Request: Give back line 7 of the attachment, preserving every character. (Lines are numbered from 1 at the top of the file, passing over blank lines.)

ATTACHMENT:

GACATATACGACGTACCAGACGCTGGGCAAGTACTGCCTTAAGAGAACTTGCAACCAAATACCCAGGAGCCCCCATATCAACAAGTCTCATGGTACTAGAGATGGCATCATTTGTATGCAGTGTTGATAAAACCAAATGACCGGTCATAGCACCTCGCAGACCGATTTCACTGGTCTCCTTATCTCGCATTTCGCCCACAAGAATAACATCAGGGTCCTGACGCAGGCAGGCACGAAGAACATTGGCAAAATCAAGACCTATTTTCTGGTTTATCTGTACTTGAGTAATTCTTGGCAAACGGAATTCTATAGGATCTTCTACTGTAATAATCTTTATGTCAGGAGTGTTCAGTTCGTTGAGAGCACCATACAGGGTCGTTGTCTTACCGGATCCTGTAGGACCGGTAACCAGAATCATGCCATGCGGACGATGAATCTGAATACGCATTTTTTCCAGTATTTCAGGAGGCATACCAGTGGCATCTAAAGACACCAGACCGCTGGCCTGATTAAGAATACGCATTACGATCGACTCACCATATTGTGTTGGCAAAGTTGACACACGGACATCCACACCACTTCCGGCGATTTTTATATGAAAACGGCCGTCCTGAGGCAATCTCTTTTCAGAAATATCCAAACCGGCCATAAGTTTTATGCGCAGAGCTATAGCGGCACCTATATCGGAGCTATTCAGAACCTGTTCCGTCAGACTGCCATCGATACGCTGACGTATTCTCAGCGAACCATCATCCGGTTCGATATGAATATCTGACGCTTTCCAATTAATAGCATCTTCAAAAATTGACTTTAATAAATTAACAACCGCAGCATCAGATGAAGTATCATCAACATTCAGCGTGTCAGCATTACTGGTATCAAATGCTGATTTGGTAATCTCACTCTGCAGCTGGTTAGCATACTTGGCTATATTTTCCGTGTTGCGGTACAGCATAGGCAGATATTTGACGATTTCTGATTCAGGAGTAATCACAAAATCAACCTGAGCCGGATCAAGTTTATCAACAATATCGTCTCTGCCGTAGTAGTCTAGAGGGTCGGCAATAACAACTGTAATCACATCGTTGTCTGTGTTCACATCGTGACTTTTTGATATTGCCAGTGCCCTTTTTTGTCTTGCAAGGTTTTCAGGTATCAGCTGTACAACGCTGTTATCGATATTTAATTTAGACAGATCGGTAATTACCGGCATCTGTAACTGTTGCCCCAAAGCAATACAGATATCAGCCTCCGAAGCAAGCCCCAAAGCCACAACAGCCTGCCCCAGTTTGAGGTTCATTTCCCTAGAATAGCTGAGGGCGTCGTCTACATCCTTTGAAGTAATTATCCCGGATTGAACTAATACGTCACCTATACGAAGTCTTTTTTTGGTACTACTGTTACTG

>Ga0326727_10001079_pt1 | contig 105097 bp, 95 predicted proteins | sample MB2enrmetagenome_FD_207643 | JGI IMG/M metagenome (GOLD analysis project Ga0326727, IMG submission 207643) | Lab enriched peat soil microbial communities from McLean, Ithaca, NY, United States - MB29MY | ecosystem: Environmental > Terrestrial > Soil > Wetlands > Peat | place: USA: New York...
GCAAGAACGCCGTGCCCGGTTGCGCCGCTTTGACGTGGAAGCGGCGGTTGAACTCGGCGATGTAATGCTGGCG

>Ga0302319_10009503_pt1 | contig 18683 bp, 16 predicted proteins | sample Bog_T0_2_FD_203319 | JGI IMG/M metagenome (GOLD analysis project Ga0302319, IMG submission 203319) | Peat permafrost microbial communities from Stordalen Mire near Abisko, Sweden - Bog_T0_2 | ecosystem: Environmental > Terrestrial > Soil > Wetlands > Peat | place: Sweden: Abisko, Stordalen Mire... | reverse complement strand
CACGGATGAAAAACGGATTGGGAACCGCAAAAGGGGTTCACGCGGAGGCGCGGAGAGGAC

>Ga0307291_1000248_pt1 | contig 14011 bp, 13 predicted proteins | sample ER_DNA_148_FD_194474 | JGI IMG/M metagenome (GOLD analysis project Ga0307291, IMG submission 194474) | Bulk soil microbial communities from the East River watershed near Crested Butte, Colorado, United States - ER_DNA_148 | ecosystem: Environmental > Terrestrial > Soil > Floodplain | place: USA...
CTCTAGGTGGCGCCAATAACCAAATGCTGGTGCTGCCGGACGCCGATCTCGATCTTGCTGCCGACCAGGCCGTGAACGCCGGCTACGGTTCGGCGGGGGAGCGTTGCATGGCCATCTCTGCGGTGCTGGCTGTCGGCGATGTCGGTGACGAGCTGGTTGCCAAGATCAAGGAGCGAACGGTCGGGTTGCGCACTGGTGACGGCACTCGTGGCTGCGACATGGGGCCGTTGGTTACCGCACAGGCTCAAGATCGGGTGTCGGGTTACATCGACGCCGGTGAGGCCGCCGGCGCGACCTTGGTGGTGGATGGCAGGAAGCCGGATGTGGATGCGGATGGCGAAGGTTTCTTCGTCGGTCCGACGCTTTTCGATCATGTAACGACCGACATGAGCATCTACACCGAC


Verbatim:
CTCTAGGTGGCGCCAATAACCAAATGCTGGTGCTGCCGGACGCCGATCTCGATCTTGCTGCCGACCAGGCCGTGAACGCCGGCTACGGTTCGGCGGGGGAGCGTTGCATGGCCATCTCTGCGGTGCTGGCTGTCGGCGATGTCGGTGACGAGCTGGTTGCCAAGATCAAGGAGCGAACGGTCGGGTTGCGCACTGGTGACGGCACTCGTGGCTGCGACATGGGGCCGTTGGTTACCGCACAGGCTCAAGATCGGGTGTCGGGTTACATCGACGCCGGTGAGGCCGCCGGCGCGACCTTGGTGGTGGATGGCAGGAAGCCGGATGTGGATGCGGATGGCGAAGGTTTCTTCGTCGGTCCGACGCTTTTCGATCATGTAACGACCGACATGAGCATCTACACCGAC